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Sen. Feinstein: U.S. on ‘collision course’ with Iran

By Agence France-Presse
Sunday, October 16, 2011 15:24 EDT
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WASHINGTON — A leading Democrat warned Sunday that United States and Iran are on a “collision course” as Tehran steps up its nuclear program and escalates hostilities with its alleged plot to assassinate the Saudi envoy to Washington.

But Dianne Feinstein, the head of the Senate Intelligence Committee, said this was not the time for war with Iran, but for stronger international sanctions to change its behavior.

“Iran is escalating, I believe, its nuclear development. Iran is increasingly hostile,” she said in an interview with Fox News Sunday. “It’s a very dangerous situation.”

“If you project out a number of years, we are on a collision course. If we want to avoid it, we have to take action to avoid it,” she said.

Feinstein said that, like others, she was initially skeptical of the alleged plot by Iran’s Quds Force to hire members of a Mexican drug cartel to kill Saudi Ambassador to Washington, Adel al-Jubeir, with a bomb in a restaurant.

But after being briefed on the evidence, she concluded it was a “dead bang” case, with compelling signals intelligence and a confession by the Iranian-American used car dealer who was arrested in the plot September 29.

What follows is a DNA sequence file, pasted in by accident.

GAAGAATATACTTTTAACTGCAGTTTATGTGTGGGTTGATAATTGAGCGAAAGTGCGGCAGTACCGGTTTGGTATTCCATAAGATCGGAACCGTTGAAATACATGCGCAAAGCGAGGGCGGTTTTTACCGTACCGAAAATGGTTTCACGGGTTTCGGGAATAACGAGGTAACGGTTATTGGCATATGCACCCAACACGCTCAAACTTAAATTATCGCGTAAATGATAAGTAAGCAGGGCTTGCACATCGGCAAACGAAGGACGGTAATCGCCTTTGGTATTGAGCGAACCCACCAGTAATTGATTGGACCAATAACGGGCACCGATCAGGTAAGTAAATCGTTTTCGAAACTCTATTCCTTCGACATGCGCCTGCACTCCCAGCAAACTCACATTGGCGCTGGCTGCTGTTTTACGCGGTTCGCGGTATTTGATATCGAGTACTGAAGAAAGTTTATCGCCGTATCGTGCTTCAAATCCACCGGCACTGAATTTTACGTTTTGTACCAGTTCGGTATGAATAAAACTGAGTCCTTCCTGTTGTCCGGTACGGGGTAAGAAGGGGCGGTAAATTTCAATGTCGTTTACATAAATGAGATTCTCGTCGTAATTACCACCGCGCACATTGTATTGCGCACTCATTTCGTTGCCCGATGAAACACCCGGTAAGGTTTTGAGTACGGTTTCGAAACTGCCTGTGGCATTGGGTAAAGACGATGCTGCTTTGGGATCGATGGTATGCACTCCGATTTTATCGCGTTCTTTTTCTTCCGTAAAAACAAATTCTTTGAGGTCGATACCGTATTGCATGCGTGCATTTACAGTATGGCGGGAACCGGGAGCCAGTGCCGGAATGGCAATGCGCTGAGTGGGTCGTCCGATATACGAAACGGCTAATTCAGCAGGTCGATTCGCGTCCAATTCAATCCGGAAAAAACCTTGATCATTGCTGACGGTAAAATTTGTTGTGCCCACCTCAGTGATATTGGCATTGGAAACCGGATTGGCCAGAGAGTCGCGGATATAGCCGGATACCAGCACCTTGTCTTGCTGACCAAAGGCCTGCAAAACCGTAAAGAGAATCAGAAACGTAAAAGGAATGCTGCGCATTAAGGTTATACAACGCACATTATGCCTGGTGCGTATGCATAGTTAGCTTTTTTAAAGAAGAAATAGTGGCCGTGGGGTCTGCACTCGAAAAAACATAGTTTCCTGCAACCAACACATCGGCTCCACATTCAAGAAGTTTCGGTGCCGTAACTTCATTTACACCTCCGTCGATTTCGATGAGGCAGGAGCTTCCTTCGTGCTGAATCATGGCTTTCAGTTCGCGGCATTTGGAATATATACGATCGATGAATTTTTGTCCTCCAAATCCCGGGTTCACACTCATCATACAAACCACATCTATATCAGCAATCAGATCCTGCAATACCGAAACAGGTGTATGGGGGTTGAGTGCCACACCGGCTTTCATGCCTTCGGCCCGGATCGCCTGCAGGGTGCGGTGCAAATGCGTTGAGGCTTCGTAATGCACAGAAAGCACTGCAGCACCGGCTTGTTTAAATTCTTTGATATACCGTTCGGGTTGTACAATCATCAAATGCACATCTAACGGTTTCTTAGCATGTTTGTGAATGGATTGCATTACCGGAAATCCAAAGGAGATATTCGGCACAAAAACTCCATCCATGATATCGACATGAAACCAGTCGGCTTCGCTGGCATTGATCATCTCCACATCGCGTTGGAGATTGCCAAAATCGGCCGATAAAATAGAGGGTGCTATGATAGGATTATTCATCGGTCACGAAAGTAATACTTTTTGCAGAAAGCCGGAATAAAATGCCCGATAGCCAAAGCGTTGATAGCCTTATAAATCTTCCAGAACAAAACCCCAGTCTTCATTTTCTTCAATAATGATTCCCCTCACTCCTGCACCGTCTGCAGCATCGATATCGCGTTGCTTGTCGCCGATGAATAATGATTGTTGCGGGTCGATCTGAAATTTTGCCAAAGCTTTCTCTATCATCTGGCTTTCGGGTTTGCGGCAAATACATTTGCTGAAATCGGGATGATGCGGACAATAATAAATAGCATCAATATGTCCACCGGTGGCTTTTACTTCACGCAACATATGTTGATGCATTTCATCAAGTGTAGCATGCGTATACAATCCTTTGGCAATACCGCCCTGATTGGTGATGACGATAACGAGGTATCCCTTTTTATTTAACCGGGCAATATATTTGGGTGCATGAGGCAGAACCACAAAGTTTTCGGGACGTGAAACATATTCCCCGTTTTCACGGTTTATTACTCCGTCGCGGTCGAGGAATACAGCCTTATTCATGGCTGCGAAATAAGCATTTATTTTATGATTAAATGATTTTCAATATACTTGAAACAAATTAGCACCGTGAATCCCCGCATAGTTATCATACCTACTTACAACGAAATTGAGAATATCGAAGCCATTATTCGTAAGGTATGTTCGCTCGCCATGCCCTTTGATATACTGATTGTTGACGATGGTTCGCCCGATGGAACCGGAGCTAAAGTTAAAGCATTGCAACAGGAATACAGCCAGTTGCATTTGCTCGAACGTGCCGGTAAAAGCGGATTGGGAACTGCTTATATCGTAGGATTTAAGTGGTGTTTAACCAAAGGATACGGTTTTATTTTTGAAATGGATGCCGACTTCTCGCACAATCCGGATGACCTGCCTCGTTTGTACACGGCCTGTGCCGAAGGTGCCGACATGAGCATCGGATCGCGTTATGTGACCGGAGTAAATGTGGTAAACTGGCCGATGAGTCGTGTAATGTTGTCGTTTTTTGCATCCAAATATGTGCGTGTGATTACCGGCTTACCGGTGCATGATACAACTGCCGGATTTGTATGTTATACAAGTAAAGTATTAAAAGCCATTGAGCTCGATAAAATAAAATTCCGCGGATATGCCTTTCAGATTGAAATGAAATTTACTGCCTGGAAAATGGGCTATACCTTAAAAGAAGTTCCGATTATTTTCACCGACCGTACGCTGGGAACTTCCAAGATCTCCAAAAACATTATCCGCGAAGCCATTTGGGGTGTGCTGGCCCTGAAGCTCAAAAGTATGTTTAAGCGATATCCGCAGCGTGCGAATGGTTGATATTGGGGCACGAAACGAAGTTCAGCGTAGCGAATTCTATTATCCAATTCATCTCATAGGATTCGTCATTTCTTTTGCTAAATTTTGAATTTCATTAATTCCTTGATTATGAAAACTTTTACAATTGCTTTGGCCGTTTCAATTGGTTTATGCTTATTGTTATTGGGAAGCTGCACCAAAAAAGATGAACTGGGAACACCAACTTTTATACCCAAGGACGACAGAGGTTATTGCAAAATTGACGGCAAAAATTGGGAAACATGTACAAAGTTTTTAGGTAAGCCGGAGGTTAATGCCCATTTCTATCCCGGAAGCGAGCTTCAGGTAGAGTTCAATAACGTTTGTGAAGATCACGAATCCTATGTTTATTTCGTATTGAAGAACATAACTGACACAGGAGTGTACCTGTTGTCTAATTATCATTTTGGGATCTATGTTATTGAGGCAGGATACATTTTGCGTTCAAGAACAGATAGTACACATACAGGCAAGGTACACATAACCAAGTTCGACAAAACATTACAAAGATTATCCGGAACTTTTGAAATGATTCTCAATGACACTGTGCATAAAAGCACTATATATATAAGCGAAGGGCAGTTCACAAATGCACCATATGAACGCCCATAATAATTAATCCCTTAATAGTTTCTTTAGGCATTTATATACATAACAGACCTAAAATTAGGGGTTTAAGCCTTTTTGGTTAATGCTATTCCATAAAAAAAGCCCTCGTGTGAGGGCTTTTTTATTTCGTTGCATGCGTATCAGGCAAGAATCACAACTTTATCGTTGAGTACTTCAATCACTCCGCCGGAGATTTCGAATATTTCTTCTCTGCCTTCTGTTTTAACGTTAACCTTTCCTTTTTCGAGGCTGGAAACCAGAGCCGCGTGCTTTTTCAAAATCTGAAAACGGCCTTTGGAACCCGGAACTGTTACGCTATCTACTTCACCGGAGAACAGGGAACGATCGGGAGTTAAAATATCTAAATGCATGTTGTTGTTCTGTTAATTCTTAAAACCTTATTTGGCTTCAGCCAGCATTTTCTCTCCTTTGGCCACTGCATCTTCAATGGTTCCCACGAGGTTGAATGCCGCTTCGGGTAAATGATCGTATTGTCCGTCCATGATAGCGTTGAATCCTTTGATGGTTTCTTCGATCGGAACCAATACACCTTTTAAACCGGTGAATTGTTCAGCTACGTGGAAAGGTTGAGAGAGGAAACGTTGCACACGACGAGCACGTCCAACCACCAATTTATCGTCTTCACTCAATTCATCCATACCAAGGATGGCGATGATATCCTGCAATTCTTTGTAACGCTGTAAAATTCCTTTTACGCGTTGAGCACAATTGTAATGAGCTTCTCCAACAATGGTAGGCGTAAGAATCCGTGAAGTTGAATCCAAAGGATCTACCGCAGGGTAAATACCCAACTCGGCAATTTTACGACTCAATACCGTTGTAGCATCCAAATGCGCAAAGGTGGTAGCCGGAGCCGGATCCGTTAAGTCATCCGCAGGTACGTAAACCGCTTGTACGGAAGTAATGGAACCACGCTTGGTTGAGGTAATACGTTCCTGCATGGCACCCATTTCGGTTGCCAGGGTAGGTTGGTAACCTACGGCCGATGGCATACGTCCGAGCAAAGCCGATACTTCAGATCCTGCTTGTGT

She said there was evidence that Qassem Soleimani, the head of the Quds Force, knew about the plot. Soleimani is believed to report to Iran’s supreme leader Ayatollah Ali Khamenei, but Feinstein said there was no evidence Khamenei knew about the plot.

The Quds Force is the special operations arm of the Iranian Revolutionary Guards, and has been accused of using proxies for attacks on US forces in Iraq and as far afield as Argentina, where a truck bombing devastated a Jewish community center in 1994, killing 85.

“Iran reaches out around Iran, but to cross to the other side of the world and try and attack in this country is an escalation, and that’s what concerns us and I think that’s what concerns the Saudis as well,” said Feinstein.

Feinstein said there “could well be” ongoing plots in other countries.

“I don’t think this is just an isolated thing that suddenly came up when they have never done these kinds of things before,” she said. “They have done these kinds of things before and this is certainly a continuum, but an extension and an escalation.”

But when asked whether the United States should go on the offensive against the Quds Force, she cautioned: “It probably would escalate into a war, and the question is: do we want to go to war with Iran at this time? My judgment is no.

“We have our hands full with Iraq, with Afghanistan, with the deteriorating relationship with Pakistan,” she said.

“Our country should not be looking to go to war. I think we should be looking to stop bad behavior, short of war,” she said.

Photo credit: Andy Wiltrout

Agence France-Presse
Agence France-Presse
AFP journalists cover wars, conflicts, politics, science, health, the environment, technology, fashion, entertainment, the offbeat, sports and a whole lot more in text, photographs, video, graphics and online.
 
 
 
 
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